In 2012, a chemist working for a crime lab in Massachusetts admitted to the unthinkable.
After an extensive investigation, Annie Dookhan told the police that she had altered and faked lab test results over the course of 9 years to cover up the fact that she hadn’t been properly testing many of her samples.
These samples were evidence from drug related crimes, and there weren’t just a few.
She had tainted the results of tens of thousands of samples, which contributed to the conviction of over 24,000 of suspects.
Considering how many innocent lives she sent to prison (a number that is probably impossible to establish), she got off easy.
Dookhan was convicted in 2013 and sentenced to three to five years in prison and two years probation. She was released on parole in April of 2016.
Though her part in this story is over, the state of Massachusetts has been burdened with the weight of her misconduct, in the form of 24,000 convictions that are related to her tainted samples.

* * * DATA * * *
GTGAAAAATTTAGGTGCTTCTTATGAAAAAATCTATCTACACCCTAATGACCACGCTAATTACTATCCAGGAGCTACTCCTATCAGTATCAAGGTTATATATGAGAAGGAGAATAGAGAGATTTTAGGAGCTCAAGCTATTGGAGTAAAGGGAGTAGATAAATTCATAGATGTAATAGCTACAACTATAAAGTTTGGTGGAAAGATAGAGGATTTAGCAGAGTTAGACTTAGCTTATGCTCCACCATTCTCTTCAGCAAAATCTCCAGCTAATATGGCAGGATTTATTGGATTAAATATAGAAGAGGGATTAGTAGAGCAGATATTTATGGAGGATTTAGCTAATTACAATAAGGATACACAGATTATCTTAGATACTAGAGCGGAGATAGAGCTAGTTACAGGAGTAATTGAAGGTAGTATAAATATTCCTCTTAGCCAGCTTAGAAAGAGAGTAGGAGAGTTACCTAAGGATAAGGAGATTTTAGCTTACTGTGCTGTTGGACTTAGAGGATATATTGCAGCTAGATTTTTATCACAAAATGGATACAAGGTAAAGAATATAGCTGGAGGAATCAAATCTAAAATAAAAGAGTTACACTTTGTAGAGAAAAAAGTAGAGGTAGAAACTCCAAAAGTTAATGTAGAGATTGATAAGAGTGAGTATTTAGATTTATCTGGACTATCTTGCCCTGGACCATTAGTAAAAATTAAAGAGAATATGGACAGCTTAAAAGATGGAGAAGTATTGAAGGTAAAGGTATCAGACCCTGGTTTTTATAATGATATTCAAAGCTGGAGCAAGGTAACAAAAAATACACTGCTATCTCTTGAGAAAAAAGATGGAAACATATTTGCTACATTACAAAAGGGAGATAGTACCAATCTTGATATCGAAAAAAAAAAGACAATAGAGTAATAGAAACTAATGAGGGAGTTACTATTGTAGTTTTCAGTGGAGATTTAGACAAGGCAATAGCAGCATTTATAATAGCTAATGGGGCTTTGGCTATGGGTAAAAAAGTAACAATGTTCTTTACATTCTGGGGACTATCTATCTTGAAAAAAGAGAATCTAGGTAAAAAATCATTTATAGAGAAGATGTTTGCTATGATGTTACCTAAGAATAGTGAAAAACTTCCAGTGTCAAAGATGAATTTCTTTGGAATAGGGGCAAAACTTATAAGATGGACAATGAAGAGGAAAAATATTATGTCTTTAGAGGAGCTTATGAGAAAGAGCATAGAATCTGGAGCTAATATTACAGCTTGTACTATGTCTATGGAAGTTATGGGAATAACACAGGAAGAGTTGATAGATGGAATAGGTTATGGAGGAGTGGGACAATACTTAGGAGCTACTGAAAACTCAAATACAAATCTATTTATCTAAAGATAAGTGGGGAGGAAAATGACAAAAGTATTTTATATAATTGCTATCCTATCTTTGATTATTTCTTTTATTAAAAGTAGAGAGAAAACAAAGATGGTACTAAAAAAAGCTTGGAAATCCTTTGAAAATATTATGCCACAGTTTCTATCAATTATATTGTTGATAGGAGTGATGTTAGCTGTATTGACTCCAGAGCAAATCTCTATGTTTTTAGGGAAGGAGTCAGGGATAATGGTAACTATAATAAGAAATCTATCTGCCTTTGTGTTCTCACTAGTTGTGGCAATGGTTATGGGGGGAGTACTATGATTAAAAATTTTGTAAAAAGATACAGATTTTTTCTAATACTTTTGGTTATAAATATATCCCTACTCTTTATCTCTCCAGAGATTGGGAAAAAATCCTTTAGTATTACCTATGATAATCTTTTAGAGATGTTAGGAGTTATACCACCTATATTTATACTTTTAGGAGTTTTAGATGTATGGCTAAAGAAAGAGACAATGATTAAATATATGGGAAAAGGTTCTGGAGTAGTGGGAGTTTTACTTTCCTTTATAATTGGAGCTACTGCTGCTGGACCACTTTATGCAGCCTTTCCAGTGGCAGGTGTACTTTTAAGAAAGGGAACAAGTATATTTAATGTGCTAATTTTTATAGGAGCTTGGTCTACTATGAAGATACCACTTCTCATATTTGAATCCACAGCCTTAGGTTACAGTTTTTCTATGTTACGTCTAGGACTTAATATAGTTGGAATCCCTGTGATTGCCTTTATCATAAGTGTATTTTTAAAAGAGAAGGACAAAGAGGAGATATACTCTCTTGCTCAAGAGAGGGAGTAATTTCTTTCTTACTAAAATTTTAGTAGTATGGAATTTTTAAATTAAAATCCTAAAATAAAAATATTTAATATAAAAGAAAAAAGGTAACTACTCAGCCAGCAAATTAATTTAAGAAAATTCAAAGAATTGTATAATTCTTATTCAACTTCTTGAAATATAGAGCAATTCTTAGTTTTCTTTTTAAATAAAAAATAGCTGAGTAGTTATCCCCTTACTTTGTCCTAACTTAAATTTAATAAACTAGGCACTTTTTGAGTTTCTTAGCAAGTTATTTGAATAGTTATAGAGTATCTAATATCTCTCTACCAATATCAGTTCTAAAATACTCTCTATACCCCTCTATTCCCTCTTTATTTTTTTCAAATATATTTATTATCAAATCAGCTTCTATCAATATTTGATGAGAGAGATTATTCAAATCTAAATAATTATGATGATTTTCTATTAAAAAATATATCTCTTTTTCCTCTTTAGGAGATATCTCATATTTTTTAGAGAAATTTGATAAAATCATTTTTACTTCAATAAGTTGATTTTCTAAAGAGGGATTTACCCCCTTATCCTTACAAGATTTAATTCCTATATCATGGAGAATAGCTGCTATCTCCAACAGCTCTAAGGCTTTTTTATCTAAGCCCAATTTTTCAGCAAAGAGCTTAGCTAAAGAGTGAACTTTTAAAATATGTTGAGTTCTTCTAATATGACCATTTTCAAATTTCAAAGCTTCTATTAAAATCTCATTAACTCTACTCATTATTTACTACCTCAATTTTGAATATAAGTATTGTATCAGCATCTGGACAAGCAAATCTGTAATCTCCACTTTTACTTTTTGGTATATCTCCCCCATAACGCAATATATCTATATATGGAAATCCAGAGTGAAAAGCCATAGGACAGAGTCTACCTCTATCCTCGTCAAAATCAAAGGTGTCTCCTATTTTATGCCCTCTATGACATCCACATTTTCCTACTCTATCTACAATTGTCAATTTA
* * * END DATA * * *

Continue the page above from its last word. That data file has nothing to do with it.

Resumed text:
State officials have been debating what to do with all of these convictions for several years, and have finally settled on a solution.
District attorneys throughout the state have told a district court that they’re going to defend less than 1,000 of these convictions.
In other words, nearly 24,000 drug convictions are going to be dropped, and presumably, a staggering number of people will be released from prison.
According to estimates by the Massachusetts chapter of the American Civil Liberties Union, if the state hadn’t vacated these convictions en masse, it would have taken “48 years to assign public defenders to each of the 24,483 defendants potentially harmed by Dookhan’s dirty work.”